Why Offline handling?
- Offline data handling in iOS apps isn’t an extra feature anymore. Users want and expect it as a default feature in apps. So it is necessary to save data in our apps.
- Data from researches and surveys show that users abandon pages if they take more than 3 seconds to load. This makes Offline handling even more important, as it can make apps fast.
- Unlike laptops, which are generally used where the network/internet is available. But for mobile apps, the internet can’t be available all the time (user on a plane, a cafe, a subway etc.). So for better user experience, it becomes crucial that we give offline support too.
How to do it?
- There are many different ways: databases(realm and core data), cache etc. Each has its own advantages and disadvantages. We have to decide based on our requirement and ease of implementation.
- So, choose wisely weighing all pros and cons.
How to choose between Cache and Databases?
- Developers tend to overuse databases. But it is a bad practice as caches are much easier to implement. Databases are powerful but aren’t required for many applications.
- Most Common Ways to implement databases are Realm and Core Data.
- Some of the open-source implementations of cache are NSURLCache, PINCache etc.
- Caches can be used if you need a simple, lightweight solution. It can be used if logic to handle data from network call is already present and you want to just extend it to offline mode.
- You can use databases if you are sure that data isn’t too large. Databases ease the search operations over a large record.
- But databases are difficult to implement and can cause crashes in apps if not implemented properly.
- The simplest way to implement cache is denormalized caches, where you could store the entire data tree in a single entry. It is the simplest way of caching
- But this could cause inconsistencies, and in those cases, normalised caches can be used.
- It means the data tree is divided into many sub-models and each is cached separately with a unique ID.
- Databases can be implemented by defining data models, loading data from network calls and then saving data to the database or updating it whenever required.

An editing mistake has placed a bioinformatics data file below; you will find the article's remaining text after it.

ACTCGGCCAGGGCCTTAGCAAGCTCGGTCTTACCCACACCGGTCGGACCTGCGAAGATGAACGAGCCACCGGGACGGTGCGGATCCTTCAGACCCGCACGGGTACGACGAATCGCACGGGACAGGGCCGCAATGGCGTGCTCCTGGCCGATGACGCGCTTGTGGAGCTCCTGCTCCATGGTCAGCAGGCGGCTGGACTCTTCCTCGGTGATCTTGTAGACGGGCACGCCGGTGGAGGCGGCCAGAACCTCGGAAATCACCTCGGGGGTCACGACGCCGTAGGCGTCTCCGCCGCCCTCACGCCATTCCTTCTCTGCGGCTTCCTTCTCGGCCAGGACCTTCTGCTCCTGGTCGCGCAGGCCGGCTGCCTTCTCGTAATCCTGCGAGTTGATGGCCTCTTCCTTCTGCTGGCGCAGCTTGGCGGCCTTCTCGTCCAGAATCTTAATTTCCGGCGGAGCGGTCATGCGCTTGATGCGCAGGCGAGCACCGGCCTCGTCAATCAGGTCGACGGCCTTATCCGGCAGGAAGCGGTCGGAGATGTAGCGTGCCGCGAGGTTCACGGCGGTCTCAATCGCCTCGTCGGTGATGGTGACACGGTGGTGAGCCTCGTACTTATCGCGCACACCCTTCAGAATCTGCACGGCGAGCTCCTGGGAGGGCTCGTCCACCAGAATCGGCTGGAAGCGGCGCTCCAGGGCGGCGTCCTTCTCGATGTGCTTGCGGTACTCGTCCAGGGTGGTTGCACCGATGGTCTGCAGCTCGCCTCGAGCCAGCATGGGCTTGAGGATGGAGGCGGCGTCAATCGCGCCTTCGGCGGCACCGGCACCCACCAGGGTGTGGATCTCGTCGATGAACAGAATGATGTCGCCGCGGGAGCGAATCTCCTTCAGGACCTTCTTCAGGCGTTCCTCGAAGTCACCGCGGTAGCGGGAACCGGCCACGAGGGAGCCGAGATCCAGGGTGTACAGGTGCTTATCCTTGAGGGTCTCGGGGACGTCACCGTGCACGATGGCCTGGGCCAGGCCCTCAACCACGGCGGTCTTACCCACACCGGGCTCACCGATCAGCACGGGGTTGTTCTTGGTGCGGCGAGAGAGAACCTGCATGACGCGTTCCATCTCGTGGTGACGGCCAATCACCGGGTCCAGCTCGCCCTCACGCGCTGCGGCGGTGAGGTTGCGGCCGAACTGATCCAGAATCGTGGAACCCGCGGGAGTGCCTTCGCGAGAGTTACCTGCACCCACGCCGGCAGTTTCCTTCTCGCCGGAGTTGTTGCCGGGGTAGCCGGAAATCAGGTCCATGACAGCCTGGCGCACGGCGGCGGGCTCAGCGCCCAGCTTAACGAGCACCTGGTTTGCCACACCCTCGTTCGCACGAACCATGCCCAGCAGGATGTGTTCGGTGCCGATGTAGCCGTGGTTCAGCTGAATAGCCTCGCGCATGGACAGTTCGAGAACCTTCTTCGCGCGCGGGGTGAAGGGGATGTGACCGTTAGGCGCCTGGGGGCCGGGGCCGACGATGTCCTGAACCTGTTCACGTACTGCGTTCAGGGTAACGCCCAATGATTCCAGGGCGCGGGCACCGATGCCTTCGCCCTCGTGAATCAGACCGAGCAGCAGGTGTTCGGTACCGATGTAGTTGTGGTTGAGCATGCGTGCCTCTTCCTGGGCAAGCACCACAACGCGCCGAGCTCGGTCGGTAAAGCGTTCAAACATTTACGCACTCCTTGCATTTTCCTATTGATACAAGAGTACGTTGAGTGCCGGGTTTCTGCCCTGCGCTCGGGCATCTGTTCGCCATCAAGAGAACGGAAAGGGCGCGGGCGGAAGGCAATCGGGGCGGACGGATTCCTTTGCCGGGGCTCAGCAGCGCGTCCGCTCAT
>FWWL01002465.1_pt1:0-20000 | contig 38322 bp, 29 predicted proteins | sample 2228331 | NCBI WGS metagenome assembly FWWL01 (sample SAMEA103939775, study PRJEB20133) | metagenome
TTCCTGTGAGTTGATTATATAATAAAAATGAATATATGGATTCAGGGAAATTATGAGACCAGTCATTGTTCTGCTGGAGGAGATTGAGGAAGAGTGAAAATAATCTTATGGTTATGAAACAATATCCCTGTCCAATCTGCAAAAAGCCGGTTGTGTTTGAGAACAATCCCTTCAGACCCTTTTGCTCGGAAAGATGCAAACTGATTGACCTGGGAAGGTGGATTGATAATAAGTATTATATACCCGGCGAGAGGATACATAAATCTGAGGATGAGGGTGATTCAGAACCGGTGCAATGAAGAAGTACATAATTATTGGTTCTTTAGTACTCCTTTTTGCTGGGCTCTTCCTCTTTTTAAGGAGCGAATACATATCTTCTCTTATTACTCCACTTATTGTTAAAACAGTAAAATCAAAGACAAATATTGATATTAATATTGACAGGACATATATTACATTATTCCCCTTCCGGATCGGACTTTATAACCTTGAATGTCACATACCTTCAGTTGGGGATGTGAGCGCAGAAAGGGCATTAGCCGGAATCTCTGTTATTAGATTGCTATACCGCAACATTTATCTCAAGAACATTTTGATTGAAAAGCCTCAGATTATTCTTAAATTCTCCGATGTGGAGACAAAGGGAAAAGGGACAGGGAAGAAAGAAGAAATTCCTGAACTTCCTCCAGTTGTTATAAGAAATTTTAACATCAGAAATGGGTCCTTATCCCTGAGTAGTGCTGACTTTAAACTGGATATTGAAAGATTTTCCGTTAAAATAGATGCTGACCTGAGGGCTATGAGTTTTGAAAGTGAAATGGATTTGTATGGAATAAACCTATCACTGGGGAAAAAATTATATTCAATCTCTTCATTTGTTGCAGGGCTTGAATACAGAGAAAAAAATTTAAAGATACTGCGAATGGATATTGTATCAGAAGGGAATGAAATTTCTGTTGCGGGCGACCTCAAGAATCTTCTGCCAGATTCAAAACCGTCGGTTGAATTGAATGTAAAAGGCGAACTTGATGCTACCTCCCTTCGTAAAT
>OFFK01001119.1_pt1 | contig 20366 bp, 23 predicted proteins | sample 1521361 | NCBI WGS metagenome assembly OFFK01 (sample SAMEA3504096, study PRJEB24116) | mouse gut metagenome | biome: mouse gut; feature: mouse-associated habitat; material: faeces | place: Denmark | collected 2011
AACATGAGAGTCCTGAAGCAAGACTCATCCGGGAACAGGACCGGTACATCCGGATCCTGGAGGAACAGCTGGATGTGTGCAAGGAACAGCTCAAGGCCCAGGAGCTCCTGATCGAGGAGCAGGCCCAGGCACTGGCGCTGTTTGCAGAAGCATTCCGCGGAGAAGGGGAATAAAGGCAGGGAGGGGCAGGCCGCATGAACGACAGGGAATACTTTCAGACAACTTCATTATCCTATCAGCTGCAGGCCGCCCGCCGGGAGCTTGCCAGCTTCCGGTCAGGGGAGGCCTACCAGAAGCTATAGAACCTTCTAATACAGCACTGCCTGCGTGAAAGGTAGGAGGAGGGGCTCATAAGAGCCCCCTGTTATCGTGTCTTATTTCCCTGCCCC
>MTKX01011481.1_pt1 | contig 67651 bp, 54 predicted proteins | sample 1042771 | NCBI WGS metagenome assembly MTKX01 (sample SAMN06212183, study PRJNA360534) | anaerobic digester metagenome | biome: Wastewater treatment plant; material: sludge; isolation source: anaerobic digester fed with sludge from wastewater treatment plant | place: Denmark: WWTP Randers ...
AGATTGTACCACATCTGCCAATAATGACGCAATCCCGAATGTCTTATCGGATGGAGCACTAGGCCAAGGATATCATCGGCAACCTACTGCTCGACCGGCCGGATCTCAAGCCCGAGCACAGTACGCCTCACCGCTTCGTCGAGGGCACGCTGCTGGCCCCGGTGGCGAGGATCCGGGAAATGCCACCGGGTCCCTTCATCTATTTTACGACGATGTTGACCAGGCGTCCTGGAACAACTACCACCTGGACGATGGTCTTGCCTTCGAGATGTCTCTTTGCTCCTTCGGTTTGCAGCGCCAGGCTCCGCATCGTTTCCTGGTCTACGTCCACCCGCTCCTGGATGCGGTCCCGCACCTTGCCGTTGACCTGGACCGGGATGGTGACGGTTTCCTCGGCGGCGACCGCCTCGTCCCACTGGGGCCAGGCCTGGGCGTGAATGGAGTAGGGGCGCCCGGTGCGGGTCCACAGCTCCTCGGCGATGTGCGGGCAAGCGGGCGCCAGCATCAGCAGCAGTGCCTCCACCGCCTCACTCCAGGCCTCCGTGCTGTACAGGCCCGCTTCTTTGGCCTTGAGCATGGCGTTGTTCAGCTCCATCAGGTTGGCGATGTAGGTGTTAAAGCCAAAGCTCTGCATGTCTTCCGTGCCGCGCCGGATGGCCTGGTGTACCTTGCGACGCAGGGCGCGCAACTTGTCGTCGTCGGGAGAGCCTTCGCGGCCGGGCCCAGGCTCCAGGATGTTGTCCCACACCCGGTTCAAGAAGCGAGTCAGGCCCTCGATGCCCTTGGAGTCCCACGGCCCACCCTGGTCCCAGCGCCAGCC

Different Options popularly used for offline local data handling in iOS:-
- SQLite: It is shipped with iOS, and adds no overhead to the app. It requires developers to create and connect to Database, creates tables, inserts/update/delete rows.
- Property List files: Documents can either be NSArray or NSDictionary type, inside which we can save data. Only NSArray, NSDictionary, NSString, NSDate can be saved.
- Core Data: It uses SQLite as its main database. All the data is saved in .db files. This eliminates the need to install a separate database in your app. It provides an API to deal with common functionalities like save, delete etc. You have to create a data model (database schema), data model editor can be used to make the data model in .xcdatamodeld file. Entity, Attributes, and relationships have to be defined. NSManagedObject attributes can be written and read using Key-Value Coding. NSmanagedObjectContext is needed to save and fetch data to and from Core Data.
- NSUserdefaults: It is used to save logged in users’ state within the application. Can be used to save user’s confidential information like access tokens. It can be used to store small amounts of data. The saved data can be accessed globally throughout the application. NSUserDefault caches the information, and we don’t have to access the database for default values.
- Key-Chain: This is generally avoided because data becomes vulnerable if the device is jail-broken.
- To use Core data, it’s important to enable the “Use Core Data” option. This will cause XCode to generate code for NSPersistentContainer.
- NSPersistentContainer helps manage Core data, facilitates saving and retrieving data.
- The first step in modelling data for Core data is to create a managed object model. The Data Model is similar to a database schema.
- In the .xcdatamodeld file, a data model editor can be found. Add Entity option of this editor can be used to create a new entity. To rename the entity double click it. An entity is a definition of a class for Core data.
- We can also define attributes for entities. Even relationships can be defined by two entities.
- To save data, NSManagedObject instances are used. It represents an object saved in Core data. NSManagedObject doesn’t directly know about the attributes defined in the Data model. So, to read the data from Core data is through Key-Value pairing. The below code shows a way to save and fetch data from Core data
- It was earlier known as NSUserDefalts. It is used to save small data in your app, like app settings, user’s access token etc.
- UserDefault is a .plist file in your app and its structure is similar to a dictionary. So, the data is saved in Key-Value form.
- Internally, it can only store NSData, NSString, NSNumber, NSDate, NSArray and NSDictionary only.
- Before saving data or fetching it, the reference to the standard user defaults is required.
- The below code shows a way to save and fetch data :
Code to save data:-
Code to fetch data:-
Code to remove data:-
There are many different ways to achieve the offline data handling feature in an iOS app. It is important to consider and compare all of them before implementing them. I have covered a few in detail, please refer to the references for more detailed analysis.